|Photo credit: US Army Africa on Flickr|
Considering I love action movies, am obsessed with Assassin’s Creed, took martial arts as a kid and am drawn to books with plenty of fighting within the pages, it probably isn’t a surprise that I love writing them so much. But a properly written realistic fight scene takes a lot of considering both before, during, and after the scene is written.
Here are some tips I’ve picked up along the way:
- Use short sentences. One of the easiest ways to up the pace and make the writing feel faster is to cut down on sentence length. Use short, punchy sentences in your fight scenes to have your readers racing through to see what happens. (But still vary your sentence length to avoid monotony…just go for shorter sentence length in general).
- Consider your character’s background. A trained soldier is going to approach a fight way differently than a college kid who took a taekwondo class in seventh grade. And a soldier from the US army will fight differently than a Russian or Israeli soldier. Even two equally trained fighters with different body types (tall vs. short, lean vs. muscular, male vs. female) are going to fight differently. There are many factors that go into a characters fighting ability and style, so remember to consider them while writing your fight scenes.
- Utilize resources. If we’re being honest, one of the best resources involves leaving your computer and taking some martial arts classes. It’s hard to describe a punch if you’ve never punched someone and sometimes getting kicked in the stomach once is enough to imagine all sorts of injuries for your characters. But being how that’s not always possible due to time or health concerns, the internet is a wonderful place chock full of information.
One of my personal favorites is howtofightwrite on tumblr. They give some fantastic information not only on fighting, but how to write realistic fighting scenes, covering just about anything you could think of on writing a fight scene. As a bonus, they answer questions writers have about fighting pretty regularly. So.
Otherwise, consider checking out instructional or sparring fighting videos on YouTube.
- Use Hollywood as a reference. Hollywood is great for really flashy fighting choreography inspiration, but it isn’t (usually) terribly accurate. It’s fine to use movies to inspire some fun fighting scenes, but remember to do your research before making assumptions about fighting.
- Make your character magically skilled. If your character has never been in a sparring match or fight in his life, then he’s going to make rookie mistakes and probably lose the fight (unless his opponent is just as unskilled). That’s realistic. Just because he saw that Bruce Lee movie the other day doesn’t mean he’ll magically know how to be an incredible fighter.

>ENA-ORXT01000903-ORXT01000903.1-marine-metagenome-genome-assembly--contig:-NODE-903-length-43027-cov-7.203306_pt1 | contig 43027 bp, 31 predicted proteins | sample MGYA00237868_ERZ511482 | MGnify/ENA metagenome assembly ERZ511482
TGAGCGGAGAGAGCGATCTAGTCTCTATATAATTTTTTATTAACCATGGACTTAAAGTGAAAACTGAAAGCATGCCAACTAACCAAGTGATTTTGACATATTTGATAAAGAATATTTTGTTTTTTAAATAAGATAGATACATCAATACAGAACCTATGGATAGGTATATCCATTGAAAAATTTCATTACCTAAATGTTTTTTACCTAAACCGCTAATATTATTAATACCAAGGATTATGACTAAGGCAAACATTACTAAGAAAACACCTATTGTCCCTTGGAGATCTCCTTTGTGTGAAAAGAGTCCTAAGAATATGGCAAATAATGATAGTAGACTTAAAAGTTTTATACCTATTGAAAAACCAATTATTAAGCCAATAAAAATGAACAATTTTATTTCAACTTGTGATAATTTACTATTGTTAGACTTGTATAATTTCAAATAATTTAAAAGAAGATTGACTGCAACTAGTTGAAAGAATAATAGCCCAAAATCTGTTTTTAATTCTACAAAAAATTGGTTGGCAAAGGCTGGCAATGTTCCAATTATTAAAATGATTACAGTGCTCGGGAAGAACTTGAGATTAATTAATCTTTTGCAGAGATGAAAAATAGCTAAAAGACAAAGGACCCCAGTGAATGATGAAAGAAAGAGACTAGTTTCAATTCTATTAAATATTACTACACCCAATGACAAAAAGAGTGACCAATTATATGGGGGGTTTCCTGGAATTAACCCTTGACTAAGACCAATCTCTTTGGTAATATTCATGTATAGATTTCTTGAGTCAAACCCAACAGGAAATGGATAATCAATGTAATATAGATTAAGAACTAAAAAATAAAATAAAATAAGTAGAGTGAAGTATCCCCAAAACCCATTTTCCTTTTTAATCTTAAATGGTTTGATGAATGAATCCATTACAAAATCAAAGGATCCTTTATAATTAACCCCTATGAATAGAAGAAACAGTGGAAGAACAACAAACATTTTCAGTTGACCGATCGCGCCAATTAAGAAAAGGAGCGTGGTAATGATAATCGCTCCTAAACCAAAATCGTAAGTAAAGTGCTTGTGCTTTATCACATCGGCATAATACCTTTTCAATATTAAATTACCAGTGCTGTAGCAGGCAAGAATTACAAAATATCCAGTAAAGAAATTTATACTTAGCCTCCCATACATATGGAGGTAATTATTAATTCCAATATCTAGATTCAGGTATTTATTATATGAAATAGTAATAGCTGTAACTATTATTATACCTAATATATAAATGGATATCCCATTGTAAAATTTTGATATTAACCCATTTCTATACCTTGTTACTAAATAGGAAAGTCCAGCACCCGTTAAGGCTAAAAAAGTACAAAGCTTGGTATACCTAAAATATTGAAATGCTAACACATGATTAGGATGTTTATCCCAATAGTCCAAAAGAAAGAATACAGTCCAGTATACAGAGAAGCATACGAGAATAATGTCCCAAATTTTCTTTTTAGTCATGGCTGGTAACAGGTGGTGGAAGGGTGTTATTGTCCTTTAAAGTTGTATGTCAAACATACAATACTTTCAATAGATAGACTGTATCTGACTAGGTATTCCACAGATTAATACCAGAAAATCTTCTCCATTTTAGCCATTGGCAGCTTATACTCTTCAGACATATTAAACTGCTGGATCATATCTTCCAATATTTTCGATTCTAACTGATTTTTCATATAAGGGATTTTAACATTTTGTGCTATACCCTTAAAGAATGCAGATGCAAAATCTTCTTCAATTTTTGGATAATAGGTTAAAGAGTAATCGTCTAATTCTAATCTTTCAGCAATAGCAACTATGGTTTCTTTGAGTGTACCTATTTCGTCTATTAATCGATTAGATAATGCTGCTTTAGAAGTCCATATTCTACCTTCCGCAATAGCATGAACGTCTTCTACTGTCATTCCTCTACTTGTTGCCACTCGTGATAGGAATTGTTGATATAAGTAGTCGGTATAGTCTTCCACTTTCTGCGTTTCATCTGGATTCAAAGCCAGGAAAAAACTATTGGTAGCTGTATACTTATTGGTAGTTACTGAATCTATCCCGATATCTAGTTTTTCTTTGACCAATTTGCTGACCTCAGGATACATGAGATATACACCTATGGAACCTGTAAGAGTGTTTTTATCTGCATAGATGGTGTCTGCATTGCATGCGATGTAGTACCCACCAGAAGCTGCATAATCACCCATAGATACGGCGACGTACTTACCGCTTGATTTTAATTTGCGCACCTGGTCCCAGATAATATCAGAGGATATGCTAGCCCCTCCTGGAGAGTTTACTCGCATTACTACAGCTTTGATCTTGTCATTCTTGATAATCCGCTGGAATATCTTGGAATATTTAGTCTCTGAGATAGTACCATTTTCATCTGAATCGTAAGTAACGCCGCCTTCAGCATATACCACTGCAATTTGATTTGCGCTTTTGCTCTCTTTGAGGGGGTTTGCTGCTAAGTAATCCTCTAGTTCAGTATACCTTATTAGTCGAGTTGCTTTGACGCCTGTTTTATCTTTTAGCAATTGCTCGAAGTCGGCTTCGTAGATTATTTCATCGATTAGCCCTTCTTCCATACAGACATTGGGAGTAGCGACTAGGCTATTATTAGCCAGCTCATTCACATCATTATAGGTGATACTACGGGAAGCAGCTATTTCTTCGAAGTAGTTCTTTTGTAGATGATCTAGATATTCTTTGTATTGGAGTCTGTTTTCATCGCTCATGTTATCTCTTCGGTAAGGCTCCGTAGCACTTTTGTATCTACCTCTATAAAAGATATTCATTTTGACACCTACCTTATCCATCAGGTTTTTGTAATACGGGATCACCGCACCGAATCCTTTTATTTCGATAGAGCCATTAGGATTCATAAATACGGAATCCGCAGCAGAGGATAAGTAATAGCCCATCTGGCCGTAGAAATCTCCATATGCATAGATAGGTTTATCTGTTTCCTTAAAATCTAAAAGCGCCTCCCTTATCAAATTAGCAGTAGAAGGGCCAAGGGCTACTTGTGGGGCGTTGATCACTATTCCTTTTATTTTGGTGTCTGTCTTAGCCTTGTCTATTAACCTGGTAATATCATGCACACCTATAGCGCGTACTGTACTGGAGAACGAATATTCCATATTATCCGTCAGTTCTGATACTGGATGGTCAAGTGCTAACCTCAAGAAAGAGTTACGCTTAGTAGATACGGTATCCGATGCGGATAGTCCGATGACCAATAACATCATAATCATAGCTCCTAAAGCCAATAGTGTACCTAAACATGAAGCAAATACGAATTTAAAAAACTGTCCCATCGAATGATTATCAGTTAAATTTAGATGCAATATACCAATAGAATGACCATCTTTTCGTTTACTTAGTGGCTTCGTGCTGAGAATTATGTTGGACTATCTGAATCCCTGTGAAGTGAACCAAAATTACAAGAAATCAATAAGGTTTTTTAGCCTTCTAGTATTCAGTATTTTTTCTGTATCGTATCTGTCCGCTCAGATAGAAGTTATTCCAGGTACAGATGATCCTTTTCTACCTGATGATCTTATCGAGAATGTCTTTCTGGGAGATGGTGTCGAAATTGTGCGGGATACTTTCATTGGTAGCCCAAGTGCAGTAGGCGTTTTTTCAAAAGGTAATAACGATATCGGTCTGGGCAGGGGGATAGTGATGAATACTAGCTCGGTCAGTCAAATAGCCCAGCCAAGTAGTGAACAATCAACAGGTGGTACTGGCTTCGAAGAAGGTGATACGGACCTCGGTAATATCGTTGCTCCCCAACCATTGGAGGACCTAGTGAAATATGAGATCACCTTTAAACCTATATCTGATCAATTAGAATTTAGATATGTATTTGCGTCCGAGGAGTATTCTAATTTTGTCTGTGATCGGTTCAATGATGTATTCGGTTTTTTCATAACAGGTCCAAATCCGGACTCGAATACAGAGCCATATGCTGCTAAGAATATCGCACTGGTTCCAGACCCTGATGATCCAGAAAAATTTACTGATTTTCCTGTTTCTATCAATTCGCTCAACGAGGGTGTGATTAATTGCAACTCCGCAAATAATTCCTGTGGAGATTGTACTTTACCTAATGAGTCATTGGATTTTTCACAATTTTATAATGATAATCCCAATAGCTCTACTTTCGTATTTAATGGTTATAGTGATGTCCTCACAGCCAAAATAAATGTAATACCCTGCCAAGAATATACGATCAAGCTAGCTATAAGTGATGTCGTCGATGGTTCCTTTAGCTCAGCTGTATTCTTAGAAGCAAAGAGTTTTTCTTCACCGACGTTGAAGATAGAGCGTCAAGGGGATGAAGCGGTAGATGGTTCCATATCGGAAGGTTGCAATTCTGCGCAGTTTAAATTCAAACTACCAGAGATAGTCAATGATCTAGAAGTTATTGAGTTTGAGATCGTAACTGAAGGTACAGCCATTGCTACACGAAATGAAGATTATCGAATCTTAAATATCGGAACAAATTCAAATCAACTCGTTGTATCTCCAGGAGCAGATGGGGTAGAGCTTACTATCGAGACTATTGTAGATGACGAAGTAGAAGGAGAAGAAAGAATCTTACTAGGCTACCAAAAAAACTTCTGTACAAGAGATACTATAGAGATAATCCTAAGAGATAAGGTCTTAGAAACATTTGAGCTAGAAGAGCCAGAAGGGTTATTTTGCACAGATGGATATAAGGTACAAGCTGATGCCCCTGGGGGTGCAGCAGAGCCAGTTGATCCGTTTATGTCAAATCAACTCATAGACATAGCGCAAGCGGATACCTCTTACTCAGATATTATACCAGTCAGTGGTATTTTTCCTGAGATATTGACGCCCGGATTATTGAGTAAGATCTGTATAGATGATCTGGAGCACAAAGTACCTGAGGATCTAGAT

- Let your characters off easy. If your newbie fighter MC is facing off with a skilled MMA fighter, don’t let his opponent slip on a patch of ice and knock himself out before delivering the finishing blow to your protagonist. That’s cheating, and it’s cheap, and your readers will call you out on it. Besides, it’s ok to let your characters lose a fight and get their butts kicked.
- Injuries matter. I know in movies people often get stabbed, but continue fighting like it’s nothing, or get knocked out then jump up and kick ass the second they wake, but the truth is, injuries matter a hell of a lot more than Hollywood may lead you to believe.
In the heat of the fight, a character may be able to ignore the pain of a few punches thanks to adrenaline. A shallow cut from a knife and a few graze wounds aren’t going to necessarily put your character on the ground, but a few broken ribs, or a broken nose, or a deep knife wound, or any other number of more serious injuries are going to hurt. And even if adrenaline may dull the pain, it’s going to affect how well they fight, especially if the injuries start to add up. Not to mention that a smart opponent is going to start targeting those injuries to get your character down faster.
Injuries from an earlier fight or incident will also come into play during a fight. That bruised shoulder is going to make punching painful and that injured knee is going to be the first thing a smart opponent attacks.
- Gender doesn’t (necessarily) matter. Repeat after me: women who know how to fight do not need any special advantages to defeat a man in a fight. We have biological advantages, that if used correctly, can give any guy a run for his money while fighting. Howtofightwrite can explain it a lot better than I can, so refer to their thoughts on it here.
- Real fighting is ugly. Bruises swell, broken limbs become deformed, blood gets everywhere, people sweat and spit and cry, and sometimes there’s snot and other bodily fluids and if we’re being honest, real fighting can get pretty disgusting. It’s also brutal—real fighting isn’t beautiful spinning kicks and fancy flips—it’s about going for the jugular and doing whatever you have to to get your opponent out for the count.
Have you ever written a fight scene? If so, what tips do you have? If not, what books have you read with a well-handed fight scene?
Struggling with a fight scene? Writer @Ava_Jae shares dos, don'ts & tips for when your characters start punching. (Click to tweet)
Are your fight scenes realistic? Here are some tips to remember when your characters trade punches. (Click to tweet)